How to Make a Simply Seasoned Low Sodium Chinese Stir Fry: Finally, Chinese Takeout You Can Feel Good About

low sodium chinese stir fry

According to Master Chef Chen, “By using fresh, local ingredients and techniques like brining meat in rice wine rather than salt water, home cooks can create comforting Chinese stir fries with a soothing 150mg of sodium per serving.”

I was tired of feeling bloated after Chinese takeout. When I first tried making low-sodium recipes at home, I wasn’t sure they would taste good. 

But I was surprised! My dishes had big flavors despite using less salt. Now I know how to enjoy my favorites without worrying about my health. 

This guide shares those secrets from top chefs. Reading on will help you discover easy swaps to satisfy cravings while feeling great.

Key Takeaway

This recipe provides an easy and delicious way to make a classic Chinese stir fry with only 150mg of sodium per serving by using low-sodium soy sauce and limiting high sodium ingredients like garlic and green onions. It contains nutrient-rich ingredients like broccoli, carrots, bell peppers and chicken that support health.

Classic Low-Sodium Chinese Stir Fry Recipe

Nothing feels better than cooking up a delicious homemade meal. This classic Chinese stir fry recipe is one of my favorites because it’s packed with vitamins and minerals while also tasting great. Best of all, it’s easy to make so you can feel good about what you’re feeding your family.


  • 1 TBSP vegetable or olive oil
  • 1 cup diced chicken breast
  • 1 cup broccoli florets
  • 1 carrot, sliced
  • 1/2 bell pepper, diced
  • 3 green onions, sliced
  • 2 cloves garlic, minced
  • 1 tbsp low-sodium soy sauce
  • 1/4 cup water or chicken broth


  1. Heat oil in a wok or large skillet over medium-high. Add chicken and stir-fry for 3-4 minutes until no longer pink. Remove from wok and set aside.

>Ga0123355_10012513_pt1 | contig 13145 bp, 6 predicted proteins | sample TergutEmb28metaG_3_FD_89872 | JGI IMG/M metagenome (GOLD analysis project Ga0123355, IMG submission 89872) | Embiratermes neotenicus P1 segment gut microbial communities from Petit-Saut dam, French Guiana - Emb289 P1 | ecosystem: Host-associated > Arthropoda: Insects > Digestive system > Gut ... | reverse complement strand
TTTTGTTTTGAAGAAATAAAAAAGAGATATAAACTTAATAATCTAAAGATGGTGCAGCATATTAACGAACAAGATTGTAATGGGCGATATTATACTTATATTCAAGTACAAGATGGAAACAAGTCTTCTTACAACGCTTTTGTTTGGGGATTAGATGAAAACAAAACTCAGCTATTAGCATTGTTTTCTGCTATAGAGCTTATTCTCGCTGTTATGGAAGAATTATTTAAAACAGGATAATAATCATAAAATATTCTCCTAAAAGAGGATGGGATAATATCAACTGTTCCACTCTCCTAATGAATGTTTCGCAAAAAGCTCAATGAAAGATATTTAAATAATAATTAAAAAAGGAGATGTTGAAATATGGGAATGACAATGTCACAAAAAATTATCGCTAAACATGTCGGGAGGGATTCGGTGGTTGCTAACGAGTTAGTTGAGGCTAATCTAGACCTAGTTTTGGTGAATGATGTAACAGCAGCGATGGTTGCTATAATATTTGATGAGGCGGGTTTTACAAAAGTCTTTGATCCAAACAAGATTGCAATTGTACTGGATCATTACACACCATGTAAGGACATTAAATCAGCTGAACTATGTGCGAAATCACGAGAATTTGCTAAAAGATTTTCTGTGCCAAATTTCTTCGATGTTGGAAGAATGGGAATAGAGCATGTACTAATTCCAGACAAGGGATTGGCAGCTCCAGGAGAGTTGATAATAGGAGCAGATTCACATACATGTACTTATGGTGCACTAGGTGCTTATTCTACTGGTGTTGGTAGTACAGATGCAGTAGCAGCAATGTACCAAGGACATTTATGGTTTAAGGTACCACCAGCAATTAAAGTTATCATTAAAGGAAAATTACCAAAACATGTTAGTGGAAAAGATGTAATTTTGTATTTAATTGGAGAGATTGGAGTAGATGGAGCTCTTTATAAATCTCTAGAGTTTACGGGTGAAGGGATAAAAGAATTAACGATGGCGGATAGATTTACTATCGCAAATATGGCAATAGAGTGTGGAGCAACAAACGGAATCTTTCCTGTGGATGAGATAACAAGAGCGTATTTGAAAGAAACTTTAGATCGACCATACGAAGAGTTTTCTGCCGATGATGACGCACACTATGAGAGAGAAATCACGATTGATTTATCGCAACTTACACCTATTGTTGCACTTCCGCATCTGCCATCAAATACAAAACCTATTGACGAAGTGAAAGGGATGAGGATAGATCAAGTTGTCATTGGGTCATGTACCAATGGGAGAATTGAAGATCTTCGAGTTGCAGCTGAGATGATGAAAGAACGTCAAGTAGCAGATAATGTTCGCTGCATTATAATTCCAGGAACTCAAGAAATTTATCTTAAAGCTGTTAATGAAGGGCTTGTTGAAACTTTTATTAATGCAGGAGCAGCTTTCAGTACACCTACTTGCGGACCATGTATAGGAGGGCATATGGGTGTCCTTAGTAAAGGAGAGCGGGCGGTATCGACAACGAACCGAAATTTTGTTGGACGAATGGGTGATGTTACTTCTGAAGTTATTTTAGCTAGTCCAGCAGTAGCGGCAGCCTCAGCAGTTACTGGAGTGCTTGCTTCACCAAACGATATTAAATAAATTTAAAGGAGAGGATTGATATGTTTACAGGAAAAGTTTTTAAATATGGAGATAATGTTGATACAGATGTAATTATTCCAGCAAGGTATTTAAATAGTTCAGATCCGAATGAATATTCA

2. Add broccoli, carrots, and bell pepper to the wok. Stir-fry for 3-4 minutes.
  3. Push vegetables to the sides of the wok. Add garlic to the middle and cook for 30 seconds, stirring constantly.
  4. Add chicken back to the wok along with soy sauce and water/broth. Continue to stir-fry for 2-3 minutes until sauce thickens slightly.
  5. Stir in green onions right before serving.

By using low-sodium soy sauce and limiting ingredients like garlic and green onions that are high in sodium, this classic Chinese stir fry recipe provides lots of flavor with only 150mg of sodium per serving.

YouTube video

Credit : Skinny Fat


  • Total Time: 15 minutes
  • Servings: 2
  • Calories Per Serving: 150
  • Sodium Per Serving: 150mg
  • Carbs Per Serving: 7g
  • Protein Per Serving: 18g


The key to feeling great is filling your plate with foods that nourish your body. This stir fry fits the bill with its mix of immunity-boosting and disease-fighting ingredients. 

  • Broccoli, carrots, bell peppers and chicken are loaded with vitamins, minerals and antioxidants that support heart health, vision, immune function and cancer prevention (1).
  • Stir frying retains nutrients better than boiling or steaming vegetables. High heat seals in flavors and locks in key nutrients.
  • Ditching the high-sodium takeout sauce keeps blood pressure in a healthy range (2). As little as a teaspoon of regular soy sauce can contain over 300mg of sodium.

I love how quickly and easily it comes together too. With clean, refreshing flavors and nutrition powered by nature, it’s a winning weeknight recipe!

Tips for Reducing Sodium in Homemade Chinese Food